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Terrorists Threaten Hostages' Lives

The kidnappers of four Christian peace activists threatened to kill the hostages unless all prisoners in U.S. and Iraqi detention centers are released, according to a videotape broadcast Friday by Al-Jazeera television.

The tape showed what the broadcaster said were two Canadian hostages. An American and a Briton are also being held. In a statement delivered with the tape, the kidnappers gave the two governments until Dec. 8 to meet their demands, according to Al-Jazeera.

The Canadians were shown eating from plates of what appeared to be Arabic sweets. In a second clip, the British and American hostages were shown to talking to the camera, but no audio was transmitted. All four men appeared frightened.

The hostages called on the U.S. and British governments to withdraw from Iraq, Al-Jazeera reported, quoting the statement from the kidnappers, who earlier identified themselves as the Swords of Righteousness Brigade, a previously unknown group.

The corner of the video showed two crossed black swords and the name of the insurgent group written in red Arabic script — the same emblem shown in an earlier video of the hostages.

The group has claimed that the kidnapped men, from the Chicago-based Christian Peacemaker Teams, were spies working under the cover of peace activists. The group denied spying.

Robin Buyers, a member of Christian Peacemaker Teams in Toronto, said the group was still analyzing the threat.

"We have been in Iraq before the bombing of Baghdad. We opposed the war and opposed the occupation," Buyers noted.

The activists were seized Nov. 26 near Baghdad University. A car blocked their car, gunmen got out, threw the driver and translator out and drove away with the four Westerners, security officials said Thursday. The officials spoke on condition of anonymity because they are not authorized to talk to the media.

The men were kidnapped at the same place where Giuliana Sgrena, a reporter for the Italian newspaper Il Manifesto, was seized Feb. 4 and held for a month by a group calling itself Mujahedeen Without Borders. That group had not been known before and has not been heard from since, but may be using a different name.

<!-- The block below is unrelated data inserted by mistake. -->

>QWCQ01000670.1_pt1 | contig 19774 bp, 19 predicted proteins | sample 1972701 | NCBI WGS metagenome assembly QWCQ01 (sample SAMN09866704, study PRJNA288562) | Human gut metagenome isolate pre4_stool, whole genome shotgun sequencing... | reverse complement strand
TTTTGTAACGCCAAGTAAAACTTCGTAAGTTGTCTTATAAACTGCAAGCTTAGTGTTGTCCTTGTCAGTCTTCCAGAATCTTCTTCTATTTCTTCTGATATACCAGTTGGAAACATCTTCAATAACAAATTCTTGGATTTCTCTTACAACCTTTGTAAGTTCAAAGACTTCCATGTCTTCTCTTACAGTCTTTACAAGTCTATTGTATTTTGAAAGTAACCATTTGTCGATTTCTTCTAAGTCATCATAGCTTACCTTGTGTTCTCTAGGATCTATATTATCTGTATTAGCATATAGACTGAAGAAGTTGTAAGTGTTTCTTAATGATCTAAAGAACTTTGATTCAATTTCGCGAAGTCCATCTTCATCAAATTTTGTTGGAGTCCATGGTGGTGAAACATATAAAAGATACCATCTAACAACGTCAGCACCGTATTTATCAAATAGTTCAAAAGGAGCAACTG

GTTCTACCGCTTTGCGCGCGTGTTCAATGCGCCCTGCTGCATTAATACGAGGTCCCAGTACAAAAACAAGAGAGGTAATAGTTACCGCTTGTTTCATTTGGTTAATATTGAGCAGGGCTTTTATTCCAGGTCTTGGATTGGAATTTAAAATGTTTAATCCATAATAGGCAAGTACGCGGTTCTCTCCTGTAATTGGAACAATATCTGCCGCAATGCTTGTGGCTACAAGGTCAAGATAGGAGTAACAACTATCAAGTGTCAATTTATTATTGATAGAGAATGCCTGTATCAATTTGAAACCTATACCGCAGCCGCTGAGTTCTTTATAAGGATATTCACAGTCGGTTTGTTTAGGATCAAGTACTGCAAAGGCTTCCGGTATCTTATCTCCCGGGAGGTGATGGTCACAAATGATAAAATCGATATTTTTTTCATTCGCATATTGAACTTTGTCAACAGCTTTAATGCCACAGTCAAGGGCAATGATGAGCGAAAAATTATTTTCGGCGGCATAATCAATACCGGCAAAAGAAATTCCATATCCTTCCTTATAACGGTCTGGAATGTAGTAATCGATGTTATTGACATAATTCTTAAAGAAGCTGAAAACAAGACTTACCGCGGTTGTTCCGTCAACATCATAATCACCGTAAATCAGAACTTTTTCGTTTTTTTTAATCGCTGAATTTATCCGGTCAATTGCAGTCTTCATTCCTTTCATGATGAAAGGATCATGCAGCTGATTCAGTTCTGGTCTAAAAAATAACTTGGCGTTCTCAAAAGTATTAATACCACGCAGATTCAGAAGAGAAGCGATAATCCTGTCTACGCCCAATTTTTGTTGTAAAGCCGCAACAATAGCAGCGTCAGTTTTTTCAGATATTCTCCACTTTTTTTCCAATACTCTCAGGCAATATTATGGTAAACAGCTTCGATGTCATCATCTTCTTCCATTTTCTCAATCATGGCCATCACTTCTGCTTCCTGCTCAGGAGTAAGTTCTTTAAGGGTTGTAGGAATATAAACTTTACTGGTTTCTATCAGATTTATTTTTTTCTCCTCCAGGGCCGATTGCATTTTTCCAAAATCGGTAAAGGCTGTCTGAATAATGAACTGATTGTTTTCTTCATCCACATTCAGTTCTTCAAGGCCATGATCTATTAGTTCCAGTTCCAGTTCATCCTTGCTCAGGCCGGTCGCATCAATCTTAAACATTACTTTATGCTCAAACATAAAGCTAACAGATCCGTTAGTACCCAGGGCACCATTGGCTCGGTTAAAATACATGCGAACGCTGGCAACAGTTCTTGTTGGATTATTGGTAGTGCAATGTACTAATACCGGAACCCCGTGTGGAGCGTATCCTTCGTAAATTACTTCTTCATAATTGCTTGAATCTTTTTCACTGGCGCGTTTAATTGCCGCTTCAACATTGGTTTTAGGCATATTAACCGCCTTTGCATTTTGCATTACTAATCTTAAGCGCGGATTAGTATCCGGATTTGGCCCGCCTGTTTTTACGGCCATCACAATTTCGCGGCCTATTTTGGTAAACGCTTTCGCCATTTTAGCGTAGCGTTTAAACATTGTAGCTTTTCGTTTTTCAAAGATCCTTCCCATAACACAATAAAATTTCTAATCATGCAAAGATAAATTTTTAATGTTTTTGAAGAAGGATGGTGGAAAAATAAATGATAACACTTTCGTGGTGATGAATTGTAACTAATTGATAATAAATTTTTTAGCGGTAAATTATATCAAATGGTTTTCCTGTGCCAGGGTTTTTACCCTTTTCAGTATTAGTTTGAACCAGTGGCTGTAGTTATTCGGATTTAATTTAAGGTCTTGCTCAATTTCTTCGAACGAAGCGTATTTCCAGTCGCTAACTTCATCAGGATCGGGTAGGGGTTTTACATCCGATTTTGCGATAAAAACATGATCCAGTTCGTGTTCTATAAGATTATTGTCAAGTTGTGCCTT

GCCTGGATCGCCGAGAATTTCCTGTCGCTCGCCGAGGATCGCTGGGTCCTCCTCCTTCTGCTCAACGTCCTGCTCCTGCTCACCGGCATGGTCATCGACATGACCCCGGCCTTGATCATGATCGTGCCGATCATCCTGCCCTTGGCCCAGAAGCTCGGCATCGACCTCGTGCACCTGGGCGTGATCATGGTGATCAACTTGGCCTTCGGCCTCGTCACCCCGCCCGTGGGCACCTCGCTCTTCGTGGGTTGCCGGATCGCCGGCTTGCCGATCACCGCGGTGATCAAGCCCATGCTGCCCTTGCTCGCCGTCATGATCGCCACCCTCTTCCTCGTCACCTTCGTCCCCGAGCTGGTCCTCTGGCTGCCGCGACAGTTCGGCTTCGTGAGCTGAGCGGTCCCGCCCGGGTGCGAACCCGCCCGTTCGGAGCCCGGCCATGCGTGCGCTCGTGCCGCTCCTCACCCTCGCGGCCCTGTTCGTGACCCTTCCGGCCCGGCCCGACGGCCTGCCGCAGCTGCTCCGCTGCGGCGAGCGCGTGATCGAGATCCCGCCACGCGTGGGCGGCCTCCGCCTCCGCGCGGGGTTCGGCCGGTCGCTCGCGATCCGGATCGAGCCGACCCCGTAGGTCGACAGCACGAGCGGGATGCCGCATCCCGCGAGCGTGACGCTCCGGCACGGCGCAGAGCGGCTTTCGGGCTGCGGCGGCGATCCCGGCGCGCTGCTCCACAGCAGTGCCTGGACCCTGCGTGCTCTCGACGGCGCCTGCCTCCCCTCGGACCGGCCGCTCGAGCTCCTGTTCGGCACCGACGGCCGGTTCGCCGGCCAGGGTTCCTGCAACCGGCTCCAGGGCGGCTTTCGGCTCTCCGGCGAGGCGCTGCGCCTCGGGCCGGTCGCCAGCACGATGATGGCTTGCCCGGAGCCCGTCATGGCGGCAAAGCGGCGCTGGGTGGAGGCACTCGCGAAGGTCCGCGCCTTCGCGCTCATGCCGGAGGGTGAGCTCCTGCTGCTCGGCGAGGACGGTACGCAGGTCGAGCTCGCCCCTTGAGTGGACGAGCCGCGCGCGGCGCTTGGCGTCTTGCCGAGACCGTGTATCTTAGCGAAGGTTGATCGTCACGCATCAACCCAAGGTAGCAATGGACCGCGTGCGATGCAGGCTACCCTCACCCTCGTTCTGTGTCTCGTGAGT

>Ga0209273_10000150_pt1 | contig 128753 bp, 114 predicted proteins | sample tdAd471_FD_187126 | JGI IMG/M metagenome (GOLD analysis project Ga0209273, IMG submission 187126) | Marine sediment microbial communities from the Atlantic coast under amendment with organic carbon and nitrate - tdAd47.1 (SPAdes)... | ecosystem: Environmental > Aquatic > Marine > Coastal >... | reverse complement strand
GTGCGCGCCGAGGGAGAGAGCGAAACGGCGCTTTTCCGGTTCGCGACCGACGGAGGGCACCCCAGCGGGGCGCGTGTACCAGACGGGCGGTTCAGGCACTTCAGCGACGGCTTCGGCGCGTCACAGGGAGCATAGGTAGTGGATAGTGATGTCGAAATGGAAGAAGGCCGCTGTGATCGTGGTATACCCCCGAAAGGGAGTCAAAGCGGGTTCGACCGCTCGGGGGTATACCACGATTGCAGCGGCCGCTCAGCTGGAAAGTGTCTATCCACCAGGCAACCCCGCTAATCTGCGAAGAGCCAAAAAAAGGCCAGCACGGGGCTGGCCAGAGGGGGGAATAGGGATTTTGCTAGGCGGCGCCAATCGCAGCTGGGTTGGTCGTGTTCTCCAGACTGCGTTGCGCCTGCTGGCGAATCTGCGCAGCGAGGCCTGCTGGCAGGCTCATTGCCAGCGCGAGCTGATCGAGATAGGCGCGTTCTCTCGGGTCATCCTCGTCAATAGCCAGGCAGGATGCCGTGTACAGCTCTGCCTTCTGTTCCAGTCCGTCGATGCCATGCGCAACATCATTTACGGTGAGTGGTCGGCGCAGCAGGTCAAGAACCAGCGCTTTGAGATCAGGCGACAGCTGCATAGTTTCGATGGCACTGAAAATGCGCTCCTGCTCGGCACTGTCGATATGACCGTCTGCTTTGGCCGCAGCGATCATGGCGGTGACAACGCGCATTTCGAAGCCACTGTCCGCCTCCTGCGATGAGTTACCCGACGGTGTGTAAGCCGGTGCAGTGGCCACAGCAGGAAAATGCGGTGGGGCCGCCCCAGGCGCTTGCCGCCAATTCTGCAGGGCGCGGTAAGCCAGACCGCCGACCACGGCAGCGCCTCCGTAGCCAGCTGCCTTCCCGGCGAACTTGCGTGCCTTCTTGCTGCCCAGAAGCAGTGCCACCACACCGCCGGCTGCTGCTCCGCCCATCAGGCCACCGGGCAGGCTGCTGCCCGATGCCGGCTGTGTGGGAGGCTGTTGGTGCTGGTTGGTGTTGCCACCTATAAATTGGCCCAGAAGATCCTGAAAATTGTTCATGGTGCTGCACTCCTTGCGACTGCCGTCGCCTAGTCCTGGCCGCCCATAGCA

The Christian activists — Tom Fox, 54, of Clear Brook, Va.; Norman Kember, 74, of London; James Loney, 41, of Toronto; and Harmeet Singh Sooden, 32, of Canada — had been repeatedly warned by Iraqi and Western security officials that they were taking a grave risk by moving about Baghdad without bodyguards.

"He was in Iraq solely for peaceful purposes and was passionate about taking an active role in giving humanitarian aid to the Iraqi people. There were no other motives for him to go to Iraq," Sooden's family said in a statement.

Sooden's brother-in-law, Mark Brewer, said the captor's demand was impractical.

"It couldn't be much worse, could it?" Brewer told The Canadian Press from Auckland, New Zealand. "The family is shocked and devastated by the latest developments, and we'll be watching the news anxiously."

Kember's family said he was opposed to the U.S. presence in Iraq.

"He was in Iraq because of human rights abuses against the Iraqi people," the family said in a statement.

Loney's family said they, like the others, were praying for his release.

Canadian Prime Minister Paul Martin said Friday his government was cooperating with the Iraqi, American and British governments in Iraq in an effort to gain their freedom.

"They came to help the people of Iraq; they are men of faith," he said. "We will do all we can to get these men back home."

The earlier video, broadcast Tuesday on Al-Jazeera, showed the four men sitting on the floor. The camera revealed Kember's passport.

A German archaeologist, Susanne Osthoff, 43, also disappeared recently. On a video made public Nov. 29, kidnappers threatened to kill her unless Germany stops dealing with the Iraqi government. Osthoff, who speaks Arabic, had helped distribute aid in Iraq.

The new abductions of Westerners come after a monthslong hiatus. The gruesome killings of past hostages have brought criticism from many Arabs, including an influential Egyptian cleric who issued a fatwa saying that since Iraq remains in a state of war, the kidnapping of those involved in the war is allowed but hostages should not be killed.

Some security experts believe the surge of kidnappings may be a result of lax security, attempts by insurgents to mix up tactics in an intense period of car bombings and suicide attacks — or a desire to disrupt this month's elections.

Insurgents, including Al Qaeda in Iraq, have seized more than 225 people in Iraq, killing at least 38.